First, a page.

Let us seize the moment and shun our VIP (vaai illada praani) status quo.

Tamil Nadus political drama Its time for us to shed our VIP vai illada praani statusOPS with Sasikala (right); PTI
Voices Politics Thursday, February 16, 2017 - 17:57

After the lights have been switched off and the laughter has subsided, reality must dawn. I have this sneaking suspicion that Kalki* may have come to Tamil Nadu, taken one look at events and fled, if not earlier then certainly after Sasikala's spanking act on Wednesday.

Think about it. How many times in the past weeks have we thought and said around us that even god cannot save us? It crossed my mind many times including when O Panneerselvam said he had communicated with J. Jayalalithas's spirit.

How did a state with its high levels of literacy and which up until a decade ago had social indicators envied by its neighbours and heralded by the world slide into such depravity, sloth and stupidity? 

J. Jayalalithaa is no more. Her friend and comrade Sasikala is in prison, but the charade continues. Floor tests, numbers, theories, Delhi TV studio 'expertise', cars rushing up and down give burlesque and absurdity new definition.

Let us be clear about one thing. There are no saints and saviours in politics. But there are levels of sanity and responsibility we can impose and this is perhaps the most precious tool that democracy is constantly testing, honing and remodelling. When lawmakers turn to spirits and ghosts, our alertness must deepen.

The drama in Chennai had all the indications of a rambunctious democracy on the move. There was people’s power, mobilisation of views, engagement of Tamil society across platforms and people, peaceful protests and in most cases, stellar camaraderie and competition between reporters and somewhere in all this, a clear articulation of what the electorate expects from its leaders.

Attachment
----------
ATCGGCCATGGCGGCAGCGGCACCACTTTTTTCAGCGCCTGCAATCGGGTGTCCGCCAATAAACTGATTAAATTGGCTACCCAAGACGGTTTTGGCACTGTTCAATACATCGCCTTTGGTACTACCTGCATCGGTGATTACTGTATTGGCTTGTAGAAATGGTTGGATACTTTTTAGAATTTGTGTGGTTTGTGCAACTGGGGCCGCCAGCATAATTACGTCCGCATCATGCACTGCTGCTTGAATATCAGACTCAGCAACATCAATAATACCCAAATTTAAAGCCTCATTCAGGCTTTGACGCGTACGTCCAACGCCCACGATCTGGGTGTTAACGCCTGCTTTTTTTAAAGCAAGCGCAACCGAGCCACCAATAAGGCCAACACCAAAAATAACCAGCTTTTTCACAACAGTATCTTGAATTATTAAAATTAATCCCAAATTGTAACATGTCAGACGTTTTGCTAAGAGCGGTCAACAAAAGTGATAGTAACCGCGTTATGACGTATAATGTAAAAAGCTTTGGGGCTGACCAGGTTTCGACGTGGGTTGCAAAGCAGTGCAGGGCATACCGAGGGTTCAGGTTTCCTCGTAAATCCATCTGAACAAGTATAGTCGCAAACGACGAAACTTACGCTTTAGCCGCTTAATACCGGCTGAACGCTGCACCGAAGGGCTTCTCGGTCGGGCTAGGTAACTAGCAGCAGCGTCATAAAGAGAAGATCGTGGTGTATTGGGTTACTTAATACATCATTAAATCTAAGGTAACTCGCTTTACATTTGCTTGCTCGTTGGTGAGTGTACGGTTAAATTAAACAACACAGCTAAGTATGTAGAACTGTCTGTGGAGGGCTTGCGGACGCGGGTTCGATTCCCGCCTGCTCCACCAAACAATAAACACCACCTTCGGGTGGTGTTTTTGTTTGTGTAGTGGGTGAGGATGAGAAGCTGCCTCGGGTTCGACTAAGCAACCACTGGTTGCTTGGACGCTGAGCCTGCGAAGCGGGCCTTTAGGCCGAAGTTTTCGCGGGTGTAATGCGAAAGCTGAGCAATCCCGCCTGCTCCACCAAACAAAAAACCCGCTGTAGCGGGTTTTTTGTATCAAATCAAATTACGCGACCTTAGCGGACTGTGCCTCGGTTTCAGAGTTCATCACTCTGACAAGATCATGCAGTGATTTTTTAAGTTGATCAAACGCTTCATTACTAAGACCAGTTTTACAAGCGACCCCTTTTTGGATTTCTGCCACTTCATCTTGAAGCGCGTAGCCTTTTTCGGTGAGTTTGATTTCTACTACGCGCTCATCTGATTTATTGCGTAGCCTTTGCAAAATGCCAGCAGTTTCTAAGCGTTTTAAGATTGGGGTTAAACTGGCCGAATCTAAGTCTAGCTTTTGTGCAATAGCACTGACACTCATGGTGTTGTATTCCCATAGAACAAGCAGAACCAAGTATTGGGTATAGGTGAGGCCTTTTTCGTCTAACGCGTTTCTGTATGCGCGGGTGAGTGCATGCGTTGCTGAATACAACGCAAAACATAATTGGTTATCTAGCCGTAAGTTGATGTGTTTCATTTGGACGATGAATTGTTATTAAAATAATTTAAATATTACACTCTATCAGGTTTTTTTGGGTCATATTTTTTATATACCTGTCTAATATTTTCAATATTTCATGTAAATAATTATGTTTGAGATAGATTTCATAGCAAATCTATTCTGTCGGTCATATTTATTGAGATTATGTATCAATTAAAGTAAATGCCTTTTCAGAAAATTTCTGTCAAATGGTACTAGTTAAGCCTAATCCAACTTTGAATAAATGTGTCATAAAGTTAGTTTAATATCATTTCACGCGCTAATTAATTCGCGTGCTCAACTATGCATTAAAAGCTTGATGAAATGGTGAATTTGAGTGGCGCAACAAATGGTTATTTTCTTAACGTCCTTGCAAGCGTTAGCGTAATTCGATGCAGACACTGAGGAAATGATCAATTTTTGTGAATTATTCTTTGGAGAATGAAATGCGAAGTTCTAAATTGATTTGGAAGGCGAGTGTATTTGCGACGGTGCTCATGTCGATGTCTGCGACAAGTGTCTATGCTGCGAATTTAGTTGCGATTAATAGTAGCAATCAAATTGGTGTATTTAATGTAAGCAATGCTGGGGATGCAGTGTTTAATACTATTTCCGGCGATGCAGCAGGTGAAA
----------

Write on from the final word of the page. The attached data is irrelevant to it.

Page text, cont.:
I was particularly struck by one tweet from actor Arvind Swami who succinctly summed us up when he asked how often do we hold our elected representatives responsible for their actions?

Responsibility has no sides. Irrespective of political affiliations, it is a commitment politicians make to get elected. It is our job to hold them to their word. Democracy also places responsibilities on we the people. If we want to live in a free land, we have to treasure and safeguard our freedom. There's no free lunch in life. 

Think about the luxury of freedom and choice every time you complain that nothing will change. People who fought for India's freedom including laying down their lives, did not have the luxury of that whining option. Indeed nothing will change if we don’t question, engage, debate, deny, reinforce, add value, call out the corrupt and applaud the correct.

Nothing will change if we do not apply our mind when we vote. Nothing will change if we do not vote.

Tamil Nadu has shown an interesting democratic maturity. It has also shown breathless sycophancy and dynastic politics in equal measure with the AIADMK and the DMK competing in the race to the bottom. Is there where we the people want to be?

The peaceful mobilisation during the Jalikattu agitation, the camaraderie during the Chennai floods in 2015, civilians coming together to help clean the oil spill, the eschewing of violence in the aftermath of J. Jayalalithaa’s demise and most recently, the robust voices against Sasikala all bear testimony to our evolving political thought processes. 

Grab it and hold it with both hands. This process and outrage has to be channelled and institutionalised as soon as possible to prevent a slide back and the only person who can do it is we the people. Yes, you read that right. Our struggle to get the right people in the best positions has to be a constant voyage from person to people and people to person, from individual to community and vice-versa.